By Rachael Link, MS, RD
Known for its tart flavor and distinct apricot color, this nutritious fruit is good for so much more than just making jams or baked goods. Boasting an extensive nutrient profile and a long list of benefits, the apricot is equally rich in both flavor and health-promoting properties — just like apricot seeds.
The apricot is a type of edible fruit that comes from the apricot tree. It is a member of the Prunus, or stone fruit, genus of trees, which also includes plums, cherries, peaches, nectarines and almonds. Believed to be native to either Armenia, China or Japan, apricots are now widely cultivated worldwide.
Apricots are considered a nutrient-dense food and are low in calories but high in fiber, vitamin A and vitamin C. They have also been credited with a wide range of health benefits, from reducing inflammation to treating dry eyes and more. Plus, they’re super versatile and can be eaten raw or used in baking and cooking, making them a great way to give your diet a healthy upgrade.
- Protects the Liver
- High in Antioxidants
- Reduces Inflammation
- Supports Regularity
- Promotes Eye Health
1. Protects the Liver
Besides being the largest internal organ in the human body, the liver is also one of the most important. It has a long list of functions, from producing proteins that help blood clotting to breaking down fats to produce energy.
Some research suggests that the apricot fruit benefits the health of your liver and may even protect against liver disease.
In one animal study published in the British Journal of Nutrition, apricot was able to protect against liver damage as well as fatty liver, a condition characterized by the accumulation of fat in the liver. (1) Another animal study out of Turkey found that supplementing rats who had part of their livers removed with sun-dried organic apricot helped promote liver regeneration. (2)
Consuming an anti-inflammatory diet, reducing your stress levels and getting in more physical activity can also help give your liver function a boost.
2. High in Antioxidants
In addition to supplying a wide array of important micronutrients, apricots are also loaded with antioxidants. Antioxidants are compounds that protect against free radicals and prevent damage to cells. They may also reduce the risk of certain chronic conditions like heart disease and cancer. (3)
Apricots are loaded with carotenoids, a type of pigment with antioxidant properties. According to one study published in the Journal of Agricultural and Food Chemistry, apricots are especially high in carotenoids like beta-carotene, beta-cryptoxanthin and gamma-carotene. (4)
Besides apricots, other fruits and vegetables, as well as herbs and spices like turmeric and cilantro, are also high antioxidant foods that you can easily incorporate into your diet.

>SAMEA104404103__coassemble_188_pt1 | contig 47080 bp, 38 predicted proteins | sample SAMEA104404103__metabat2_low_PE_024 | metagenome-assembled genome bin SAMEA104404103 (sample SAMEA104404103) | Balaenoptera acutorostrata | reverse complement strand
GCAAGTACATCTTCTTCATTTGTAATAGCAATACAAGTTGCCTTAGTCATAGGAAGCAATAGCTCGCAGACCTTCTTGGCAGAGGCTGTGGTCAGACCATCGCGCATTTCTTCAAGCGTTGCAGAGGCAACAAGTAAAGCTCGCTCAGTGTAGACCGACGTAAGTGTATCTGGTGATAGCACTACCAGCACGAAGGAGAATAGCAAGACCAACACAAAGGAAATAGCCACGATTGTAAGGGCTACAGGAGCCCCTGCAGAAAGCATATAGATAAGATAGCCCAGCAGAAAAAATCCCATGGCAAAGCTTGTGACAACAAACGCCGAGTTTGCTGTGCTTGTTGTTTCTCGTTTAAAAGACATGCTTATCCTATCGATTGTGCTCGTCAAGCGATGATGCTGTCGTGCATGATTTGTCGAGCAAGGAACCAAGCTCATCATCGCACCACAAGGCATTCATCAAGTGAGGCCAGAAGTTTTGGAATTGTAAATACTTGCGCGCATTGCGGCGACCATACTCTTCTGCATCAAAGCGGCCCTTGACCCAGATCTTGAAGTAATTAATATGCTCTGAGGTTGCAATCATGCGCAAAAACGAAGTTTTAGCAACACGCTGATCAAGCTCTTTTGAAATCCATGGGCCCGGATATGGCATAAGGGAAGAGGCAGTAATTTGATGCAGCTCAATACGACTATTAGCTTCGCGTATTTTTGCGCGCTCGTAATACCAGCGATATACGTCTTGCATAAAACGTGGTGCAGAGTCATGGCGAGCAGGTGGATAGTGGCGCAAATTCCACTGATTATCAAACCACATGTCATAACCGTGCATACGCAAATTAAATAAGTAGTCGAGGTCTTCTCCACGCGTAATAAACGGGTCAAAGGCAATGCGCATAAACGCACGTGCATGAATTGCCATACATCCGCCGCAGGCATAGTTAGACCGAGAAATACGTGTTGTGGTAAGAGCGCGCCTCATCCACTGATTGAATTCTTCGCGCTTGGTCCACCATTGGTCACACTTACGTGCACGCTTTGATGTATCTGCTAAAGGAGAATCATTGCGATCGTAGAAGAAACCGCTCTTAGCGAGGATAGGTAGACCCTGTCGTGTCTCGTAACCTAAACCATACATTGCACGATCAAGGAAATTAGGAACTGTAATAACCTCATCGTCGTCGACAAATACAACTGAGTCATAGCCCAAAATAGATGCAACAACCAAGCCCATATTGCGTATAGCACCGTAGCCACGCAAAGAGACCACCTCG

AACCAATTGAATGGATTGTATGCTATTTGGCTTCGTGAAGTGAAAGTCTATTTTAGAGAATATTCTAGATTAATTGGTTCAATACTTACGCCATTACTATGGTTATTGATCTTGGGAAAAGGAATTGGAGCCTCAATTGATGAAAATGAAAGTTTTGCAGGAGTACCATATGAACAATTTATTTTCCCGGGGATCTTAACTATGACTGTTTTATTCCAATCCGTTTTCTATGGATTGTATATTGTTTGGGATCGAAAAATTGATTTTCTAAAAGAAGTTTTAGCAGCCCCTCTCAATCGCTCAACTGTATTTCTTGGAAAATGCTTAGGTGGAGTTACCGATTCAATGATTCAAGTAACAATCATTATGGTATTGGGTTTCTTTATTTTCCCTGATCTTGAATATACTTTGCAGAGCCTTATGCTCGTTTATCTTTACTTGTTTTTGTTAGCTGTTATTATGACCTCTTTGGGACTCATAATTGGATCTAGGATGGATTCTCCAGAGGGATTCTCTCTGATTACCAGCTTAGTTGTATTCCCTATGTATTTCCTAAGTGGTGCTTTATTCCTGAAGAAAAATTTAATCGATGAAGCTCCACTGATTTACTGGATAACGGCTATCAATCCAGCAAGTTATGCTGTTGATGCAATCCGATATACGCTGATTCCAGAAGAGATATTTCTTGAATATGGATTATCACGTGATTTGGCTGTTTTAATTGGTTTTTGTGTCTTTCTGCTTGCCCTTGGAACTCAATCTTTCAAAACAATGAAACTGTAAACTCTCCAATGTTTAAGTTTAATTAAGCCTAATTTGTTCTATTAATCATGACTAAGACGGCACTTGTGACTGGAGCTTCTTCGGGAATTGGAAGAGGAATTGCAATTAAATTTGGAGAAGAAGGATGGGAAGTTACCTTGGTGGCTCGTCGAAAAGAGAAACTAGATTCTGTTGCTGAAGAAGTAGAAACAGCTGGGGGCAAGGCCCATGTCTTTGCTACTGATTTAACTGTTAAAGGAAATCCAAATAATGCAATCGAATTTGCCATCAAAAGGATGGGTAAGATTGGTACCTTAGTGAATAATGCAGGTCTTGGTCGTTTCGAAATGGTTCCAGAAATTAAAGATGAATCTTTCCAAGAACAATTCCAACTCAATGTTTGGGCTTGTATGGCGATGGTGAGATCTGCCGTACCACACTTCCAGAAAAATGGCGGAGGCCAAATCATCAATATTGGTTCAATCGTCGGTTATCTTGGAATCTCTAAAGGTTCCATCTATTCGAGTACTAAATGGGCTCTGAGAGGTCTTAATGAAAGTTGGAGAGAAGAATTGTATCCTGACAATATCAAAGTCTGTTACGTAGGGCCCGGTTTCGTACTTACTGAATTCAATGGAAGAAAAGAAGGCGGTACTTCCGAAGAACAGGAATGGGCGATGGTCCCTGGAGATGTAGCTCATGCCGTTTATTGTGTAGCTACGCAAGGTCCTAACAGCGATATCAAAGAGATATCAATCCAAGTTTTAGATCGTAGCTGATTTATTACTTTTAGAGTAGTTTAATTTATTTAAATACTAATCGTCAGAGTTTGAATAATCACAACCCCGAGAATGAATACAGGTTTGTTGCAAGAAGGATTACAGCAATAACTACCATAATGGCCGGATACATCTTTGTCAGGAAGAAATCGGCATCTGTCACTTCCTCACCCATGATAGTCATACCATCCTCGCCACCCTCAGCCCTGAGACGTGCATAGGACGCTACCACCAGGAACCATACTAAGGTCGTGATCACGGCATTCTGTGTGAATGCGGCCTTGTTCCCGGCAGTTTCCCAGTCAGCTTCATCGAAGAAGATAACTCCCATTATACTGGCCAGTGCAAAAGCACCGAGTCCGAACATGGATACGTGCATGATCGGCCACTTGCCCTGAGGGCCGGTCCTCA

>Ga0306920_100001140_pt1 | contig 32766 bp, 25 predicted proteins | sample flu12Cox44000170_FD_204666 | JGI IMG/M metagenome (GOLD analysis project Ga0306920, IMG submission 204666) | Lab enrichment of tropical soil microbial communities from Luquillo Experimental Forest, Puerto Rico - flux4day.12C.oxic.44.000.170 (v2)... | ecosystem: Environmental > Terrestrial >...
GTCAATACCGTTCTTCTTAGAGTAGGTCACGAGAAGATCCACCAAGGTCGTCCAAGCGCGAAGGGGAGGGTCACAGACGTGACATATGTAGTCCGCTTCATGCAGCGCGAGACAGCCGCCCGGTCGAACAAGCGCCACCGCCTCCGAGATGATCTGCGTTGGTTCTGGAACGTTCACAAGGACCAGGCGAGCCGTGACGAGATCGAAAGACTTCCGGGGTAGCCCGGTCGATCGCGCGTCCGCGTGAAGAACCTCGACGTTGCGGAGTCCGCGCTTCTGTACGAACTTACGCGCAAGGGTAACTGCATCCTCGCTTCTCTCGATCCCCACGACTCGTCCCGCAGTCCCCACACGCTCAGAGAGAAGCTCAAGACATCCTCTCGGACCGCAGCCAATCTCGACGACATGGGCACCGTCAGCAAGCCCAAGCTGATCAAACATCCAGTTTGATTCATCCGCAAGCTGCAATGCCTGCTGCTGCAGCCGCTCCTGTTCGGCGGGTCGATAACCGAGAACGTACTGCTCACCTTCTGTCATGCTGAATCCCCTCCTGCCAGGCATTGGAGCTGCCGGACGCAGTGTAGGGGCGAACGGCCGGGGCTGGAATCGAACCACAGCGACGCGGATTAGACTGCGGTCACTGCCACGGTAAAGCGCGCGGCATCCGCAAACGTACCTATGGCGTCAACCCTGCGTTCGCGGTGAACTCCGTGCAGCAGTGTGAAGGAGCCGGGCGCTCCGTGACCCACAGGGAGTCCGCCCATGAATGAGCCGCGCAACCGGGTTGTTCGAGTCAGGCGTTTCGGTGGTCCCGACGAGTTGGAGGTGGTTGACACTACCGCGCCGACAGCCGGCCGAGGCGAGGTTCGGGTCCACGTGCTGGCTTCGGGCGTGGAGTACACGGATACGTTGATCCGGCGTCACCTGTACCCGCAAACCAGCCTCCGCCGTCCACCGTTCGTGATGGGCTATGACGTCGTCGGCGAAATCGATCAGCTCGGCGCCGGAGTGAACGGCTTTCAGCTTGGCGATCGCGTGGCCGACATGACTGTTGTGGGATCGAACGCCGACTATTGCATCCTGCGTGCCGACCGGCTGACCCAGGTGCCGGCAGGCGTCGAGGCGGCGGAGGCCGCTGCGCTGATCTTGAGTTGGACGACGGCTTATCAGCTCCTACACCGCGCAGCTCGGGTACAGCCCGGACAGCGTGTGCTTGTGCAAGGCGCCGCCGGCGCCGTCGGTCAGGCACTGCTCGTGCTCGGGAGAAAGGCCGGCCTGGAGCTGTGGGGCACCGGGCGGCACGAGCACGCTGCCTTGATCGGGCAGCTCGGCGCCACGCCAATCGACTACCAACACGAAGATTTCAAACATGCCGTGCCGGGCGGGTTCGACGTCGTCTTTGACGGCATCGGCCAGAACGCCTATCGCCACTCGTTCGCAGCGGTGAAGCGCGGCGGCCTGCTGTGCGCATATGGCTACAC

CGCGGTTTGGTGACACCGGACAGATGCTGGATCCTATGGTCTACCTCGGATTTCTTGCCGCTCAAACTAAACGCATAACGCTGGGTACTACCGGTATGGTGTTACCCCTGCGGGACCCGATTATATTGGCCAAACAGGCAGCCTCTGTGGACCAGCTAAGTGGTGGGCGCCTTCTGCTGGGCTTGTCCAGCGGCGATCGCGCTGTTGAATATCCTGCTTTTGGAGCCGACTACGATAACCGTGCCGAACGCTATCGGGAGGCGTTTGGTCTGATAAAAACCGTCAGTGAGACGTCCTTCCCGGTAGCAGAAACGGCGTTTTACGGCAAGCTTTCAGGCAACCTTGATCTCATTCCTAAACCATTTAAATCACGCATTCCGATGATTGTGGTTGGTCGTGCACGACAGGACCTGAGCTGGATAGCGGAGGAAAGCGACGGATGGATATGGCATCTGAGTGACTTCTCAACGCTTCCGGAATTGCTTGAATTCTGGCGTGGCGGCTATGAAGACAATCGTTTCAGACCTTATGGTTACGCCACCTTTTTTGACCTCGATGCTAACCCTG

3. Reduces Inflammation
Inflammation is not necessarily a bad thing. In fact, it’s a perfectly normal response triggered by the immune system to keep out foreign invaders and protect the body from injury.
Some studies have found that apricots could possess potent anti-inflammatory properties to help protect against disease. The apricot seeds, in particular, are believed to be effective in relieving inflammation. In one animal study, giving rats apricot kernel oil extract helped protect against ulcerative colitis, a type of inflammatory bowel disease. (5)
Other anti-inflammatory foods include leafy green vegetables, beets, broccoli, blueberries and pineapple.
4. Supports Regularity
Apricots are loaded with fiber, providing about 3.1 grams — or up to 12 percent of your daily needs — in just one cup.
Fiber moves through the body undigested, helping add bulk to stool and prevent constipation. One analysis composed of five studies showed that increasing fiber intake helped increase stool frequency in patients with constipation. (6)
Sweet apricot seeds, which are commonly sold as snack foods, can supply even more fiber. A 1/4-cup serving contains an estimated five grams of fiber, meeting up to 20 percent of your daily fiber needs.
In addition to apricots, other high-fiber foods that can help alleviate constipation include fruits, vegetables, legumes, nuts and seeds.
5. Promotes Eye Health
Apricots are an excellent source of vitamin A. Just one cup of raw apricots can knock out 60 percent of the vitamin A you need for the entire day while a cup of dried apricot can nearly fulfill your daily vitamin A requirements all on its own.
Vitamin A plays a central role when it comes to eye health. In fact, vitamin A deficiency can result in symptoms like night blindness, dry eyes and vision loss.
Besides being rich in vision-boosting vitamin A, apricots may benefit eye health in other ways. A 2016 animal study, for example, showed that applying apricot kernel extract topically helped reduce dry eyes by promoting tear fluid production in mice. (7)
Other top vitamin A foods include beef liver, sweet potato, carrots, kale and spinach.
Raw apricots are low in calories but high in fiber, vitamin A, vitamin C and potassium as well as several other important micronutrients. They also contain a good amount of carbohydrates, with most of the apricot calories coming from carbs rather than fat or protein.
One cup of raw apricot halves contains approximately: (8)
- 74.4 calories
- 17.4 grams carbohydrates
- 2.2 grams protein
- 0.6 gram fat
- 3.1 grams fiber
- 2,985 international units vitamin A (60 percent DV)
- 15.5 milligrams vitamin C (26 percent DV)
- 401 milligrams potassium (11 percent DV)
- 1.4 milligrams vitamin E (7 percent DV)
- 5.1 micrograms vitamin K (6 percent DV)
- 0.1 milligram copper (6 percent DV)
- 0.1 milligram manganese (6 percent DV)
- 0.9 milligram niacin (5 percent DV)
In addition to the nutrients above, apricot also contains some riboflavin, vitamin B6, pantothenic acid, magnesium and phosphorus.